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Is Sunak turning the Tories into the ‘nasty’ party again?

By Frank McKenna

By Frank McKenna

Is the ‘Nasty’ Party back?

Before she became prime minister, Theresa May told a Tory Party conference that the Conservatives had become “the nasty party”. She was referencing a perception that her party was anti-gay, anti-multiculturalism, and sneered at anyone who was reliant upon the welfare state.

David Cameron was so sensitive and alive to the charge that he wore his liberal values on his sleeve, changed the Tory emblem from a torch to a tree, hugged a hoodie, and pursued the ‘Big Society’ long before ‘levelling-up’ was a thing.

Whether that was sustained during his administration is debateable, but we at least have to acknowledge that there was a genuine acknowledgement that the Conservative brand needed to be de-toxified.

Through Brexit, Johnson, and Truss, disorder and disarray overshadowed the rather poisonous views of a minority of the government’s MPs on a range of issues that they would generally refer to as ‘woke’ – and anyway, who is really taking seriously the views of a swivel-eyed backwoodsman, yearning for a return to the nineteenth century and the Empire.

The language about immigration, the LGBT community, and even the homeless, from some ministers and backbenchers have left a lot to be desired in recent months – but, for the most part, Rishi Sunak has largely remained above the fray, and out of the gutter.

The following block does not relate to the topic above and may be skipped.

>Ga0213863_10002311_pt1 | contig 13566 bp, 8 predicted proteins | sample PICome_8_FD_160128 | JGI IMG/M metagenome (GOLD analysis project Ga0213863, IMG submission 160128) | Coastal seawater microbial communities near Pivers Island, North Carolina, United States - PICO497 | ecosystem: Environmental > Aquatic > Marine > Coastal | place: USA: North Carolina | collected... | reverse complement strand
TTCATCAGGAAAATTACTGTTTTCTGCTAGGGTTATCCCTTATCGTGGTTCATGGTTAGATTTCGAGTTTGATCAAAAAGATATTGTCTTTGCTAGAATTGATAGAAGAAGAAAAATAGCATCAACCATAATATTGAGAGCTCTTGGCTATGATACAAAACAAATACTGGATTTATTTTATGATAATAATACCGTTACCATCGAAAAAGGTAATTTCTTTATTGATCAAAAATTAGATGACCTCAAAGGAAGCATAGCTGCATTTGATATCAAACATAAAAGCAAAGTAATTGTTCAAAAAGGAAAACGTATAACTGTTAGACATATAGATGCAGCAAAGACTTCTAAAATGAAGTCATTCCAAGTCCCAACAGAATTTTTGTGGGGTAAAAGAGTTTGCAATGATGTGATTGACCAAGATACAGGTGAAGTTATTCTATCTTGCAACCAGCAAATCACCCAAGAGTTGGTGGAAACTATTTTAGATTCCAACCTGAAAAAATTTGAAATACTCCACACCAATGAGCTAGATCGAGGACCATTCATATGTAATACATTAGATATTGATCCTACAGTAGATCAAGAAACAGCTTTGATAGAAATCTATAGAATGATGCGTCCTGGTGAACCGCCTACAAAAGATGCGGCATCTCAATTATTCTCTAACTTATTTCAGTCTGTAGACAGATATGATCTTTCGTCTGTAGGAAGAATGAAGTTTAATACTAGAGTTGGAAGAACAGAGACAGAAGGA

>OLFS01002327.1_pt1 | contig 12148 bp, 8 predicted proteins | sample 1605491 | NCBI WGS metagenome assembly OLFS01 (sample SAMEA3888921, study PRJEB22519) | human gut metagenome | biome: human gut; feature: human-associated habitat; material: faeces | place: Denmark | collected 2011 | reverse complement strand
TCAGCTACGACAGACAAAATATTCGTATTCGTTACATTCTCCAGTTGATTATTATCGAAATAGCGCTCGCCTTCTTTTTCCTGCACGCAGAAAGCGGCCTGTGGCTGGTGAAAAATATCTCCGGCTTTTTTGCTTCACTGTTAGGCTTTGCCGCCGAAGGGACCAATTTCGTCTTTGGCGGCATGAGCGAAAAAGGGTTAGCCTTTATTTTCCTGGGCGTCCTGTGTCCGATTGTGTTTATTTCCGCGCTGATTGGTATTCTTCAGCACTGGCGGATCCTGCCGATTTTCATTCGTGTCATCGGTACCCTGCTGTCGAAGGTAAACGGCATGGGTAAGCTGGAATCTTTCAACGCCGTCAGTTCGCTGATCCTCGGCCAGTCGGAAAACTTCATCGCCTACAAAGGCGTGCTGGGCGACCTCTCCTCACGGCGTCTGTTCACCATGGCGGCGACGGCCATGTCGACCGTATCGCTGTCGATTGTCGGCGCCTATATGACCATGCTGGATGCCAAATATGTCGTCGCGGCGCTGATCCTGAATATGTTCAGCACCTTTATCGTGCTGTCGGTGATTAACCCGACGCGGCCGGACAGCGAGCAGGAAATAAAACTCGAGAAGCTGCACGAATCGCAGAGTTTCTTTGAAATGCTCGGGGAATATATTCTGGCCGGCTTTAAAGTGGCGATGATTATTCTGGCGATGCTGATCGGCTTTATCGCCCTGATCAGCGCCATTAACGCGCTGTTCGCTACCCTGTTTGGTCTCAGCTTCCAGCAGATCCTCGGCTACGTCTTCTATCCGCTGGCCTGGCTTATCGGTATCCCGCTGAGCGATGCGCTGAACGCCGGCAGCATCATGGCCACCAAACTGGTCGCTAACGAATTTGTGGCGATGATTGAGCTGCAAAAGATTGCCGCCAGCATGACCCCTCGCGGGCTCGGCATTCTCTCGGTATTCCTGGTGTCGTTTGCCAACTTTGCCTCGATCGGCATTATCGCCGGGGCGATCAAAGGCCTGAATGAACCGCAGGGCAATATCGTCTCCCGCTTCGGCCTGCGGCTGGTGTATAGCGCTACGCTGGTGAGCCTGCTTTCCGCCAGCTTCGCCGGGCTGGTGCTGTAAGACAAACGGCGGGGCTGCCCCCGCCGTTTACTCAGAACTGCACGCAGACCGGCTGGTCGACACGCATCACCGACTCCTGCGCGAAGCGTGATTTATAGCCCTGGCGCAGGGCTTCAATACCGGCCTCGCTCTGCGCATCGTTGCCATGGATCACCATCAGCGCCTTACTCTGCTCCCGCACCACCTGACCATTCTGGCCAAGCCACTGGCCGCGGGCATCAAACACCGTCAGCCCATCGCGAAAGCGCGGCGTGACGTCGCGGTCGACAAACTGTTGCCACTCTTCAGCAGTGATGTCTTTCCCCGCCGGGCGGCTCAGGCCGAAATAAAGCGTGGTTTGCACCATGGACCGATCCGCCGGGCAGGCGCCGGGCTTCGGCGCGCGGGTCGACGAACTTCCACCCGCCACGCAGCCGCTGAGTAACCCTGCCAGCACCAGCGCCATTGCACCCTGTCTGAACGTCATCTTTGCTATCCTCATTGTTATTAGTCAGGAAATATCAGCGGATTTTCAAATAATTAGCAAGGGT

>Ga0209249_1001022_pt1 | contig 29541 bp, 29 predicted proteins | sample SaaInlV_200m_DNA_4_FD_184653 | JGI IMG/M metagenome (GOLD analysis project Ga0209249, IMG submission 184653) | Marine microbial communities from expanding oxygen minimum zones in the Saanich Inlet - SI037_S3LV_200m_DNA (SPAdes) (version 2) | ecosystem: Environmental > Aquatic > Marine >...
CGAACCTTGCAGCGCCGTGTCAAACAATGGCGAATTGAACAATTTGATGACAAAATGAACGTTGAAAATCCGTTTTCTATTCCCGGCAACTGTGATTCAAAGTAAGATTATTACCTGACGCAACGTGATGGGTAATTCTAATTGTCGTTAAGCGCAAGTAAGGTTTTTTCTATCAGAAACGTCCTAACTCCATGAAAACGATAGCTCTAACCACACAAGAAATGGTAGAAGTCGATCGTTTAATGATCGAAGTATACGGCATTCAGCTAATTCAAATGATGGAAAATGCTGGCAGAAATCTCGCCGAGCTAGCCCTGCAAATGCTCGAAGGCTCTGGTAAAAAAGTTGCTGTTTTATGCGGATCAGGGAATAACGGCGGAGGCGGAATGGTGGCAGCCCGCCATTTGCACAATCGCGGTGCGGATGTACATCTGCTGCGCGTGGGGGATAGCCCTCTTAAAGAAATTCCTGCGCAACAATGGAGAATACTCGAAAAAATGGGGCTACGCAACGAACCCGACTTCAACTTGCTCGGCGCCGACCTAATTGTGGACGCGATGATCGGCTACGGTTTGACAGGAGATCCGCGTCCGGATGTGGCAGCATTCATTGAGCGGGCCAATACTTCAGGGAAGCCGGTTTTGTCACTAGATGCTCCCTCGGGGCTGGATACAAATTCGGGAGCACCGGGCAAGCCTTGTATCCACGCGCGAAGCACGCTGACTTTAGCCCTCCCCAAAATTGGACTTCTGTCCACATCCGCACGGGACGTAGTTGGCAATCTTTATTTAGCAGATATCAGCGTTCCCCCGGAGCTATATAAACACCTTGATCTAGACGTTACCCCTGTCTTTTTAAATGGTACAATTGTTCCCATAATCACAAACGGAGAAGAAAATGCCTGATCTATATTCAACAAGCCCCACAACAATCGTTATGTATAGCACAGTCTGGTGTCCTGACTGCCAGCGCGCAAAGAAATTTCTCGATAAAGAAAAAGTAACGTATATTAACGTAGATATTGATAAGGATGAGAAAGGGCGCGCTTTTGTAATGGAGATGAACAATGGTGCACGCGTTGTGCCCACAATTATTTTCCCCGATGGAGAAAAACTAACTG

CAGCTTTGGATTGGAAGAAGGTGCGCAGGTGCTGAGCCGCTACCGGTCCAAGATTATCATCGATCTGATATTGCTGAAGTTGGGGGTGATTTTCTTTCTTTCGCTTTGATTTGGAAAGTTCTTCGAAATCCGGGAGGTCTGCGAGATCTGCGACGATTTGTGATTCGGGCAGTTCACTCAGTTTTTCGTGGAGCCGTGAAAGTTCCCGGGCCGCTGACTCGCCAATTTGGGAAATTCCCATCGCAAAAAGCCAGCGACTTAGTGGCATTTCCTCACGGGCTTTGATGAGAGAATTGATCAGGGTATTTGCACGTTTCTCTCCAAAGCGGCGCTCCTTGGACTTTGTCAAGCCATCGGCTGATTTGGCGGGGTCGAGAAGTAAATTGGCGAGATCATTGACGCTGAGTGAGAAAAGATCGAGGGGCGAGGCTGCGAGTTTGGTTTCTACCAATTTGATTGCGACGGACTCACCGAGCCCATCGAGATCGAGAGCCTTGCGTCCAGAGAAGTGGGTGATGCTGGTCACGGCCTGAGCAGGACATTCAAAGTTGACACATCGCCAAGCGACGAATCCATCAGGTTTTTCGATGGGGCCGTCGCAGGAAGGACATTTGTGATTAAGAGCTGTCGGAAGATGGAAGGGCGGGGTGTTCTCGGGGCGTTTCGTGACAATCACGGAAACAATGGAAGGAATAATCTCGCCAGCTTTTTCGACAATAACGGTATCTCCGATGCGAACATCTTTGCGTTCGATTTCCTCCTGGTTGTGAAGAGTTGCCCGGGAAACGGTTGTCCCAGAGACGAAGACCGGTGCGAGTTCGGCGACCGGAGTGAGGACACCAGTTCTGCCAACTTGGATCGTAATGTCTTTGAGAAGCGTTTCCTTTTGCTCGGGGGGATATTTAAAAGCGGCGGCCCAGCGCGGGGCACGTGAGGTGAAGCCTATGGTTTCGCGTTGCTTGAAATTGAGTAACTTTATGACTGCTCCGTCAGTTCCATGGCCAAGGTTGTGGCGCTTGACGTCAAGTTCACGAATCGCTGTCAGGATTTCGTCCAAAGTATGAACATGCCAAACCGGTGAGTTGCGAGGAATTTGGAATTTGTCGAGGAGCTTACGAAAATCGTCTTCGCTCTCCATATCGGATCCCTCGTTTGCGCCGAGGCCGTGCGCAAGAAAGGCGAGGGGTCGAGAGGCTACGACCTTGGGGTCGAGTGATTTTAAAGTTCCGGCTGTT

That was until this week.

Whatever one thinks about the Rwandan policy, we should never forget that we are talking about ‘deterring’ desperate people, often women and children, who are quite literally, risking their lives for a better life.

Therefore, the sight of a multimillionaire prime minister jovially accepting a one-thousand-pound bet from a over-promoted gameshow host was not simply ill-advised, but demeaning to both Sunak personally, and to the office that he has the privilege to hold.

Bad though that was, it paled into insignificance when contrasted with Sunak’s performance at PMQs on Wednesday. His jibe about Keir Starmer not knowing the difference between a man and a woman would have been cheap at the best of times. Made at a session when the mother of transgender murder victim Brianna Gray’s mother was in parliament – and then failing to apologise to her and her family afterwards– is mind bogglingly crass.  

Theresa May obviously saw little advantage from her party being perceived as ‘nasty’. Sunak clearly thinks differently.

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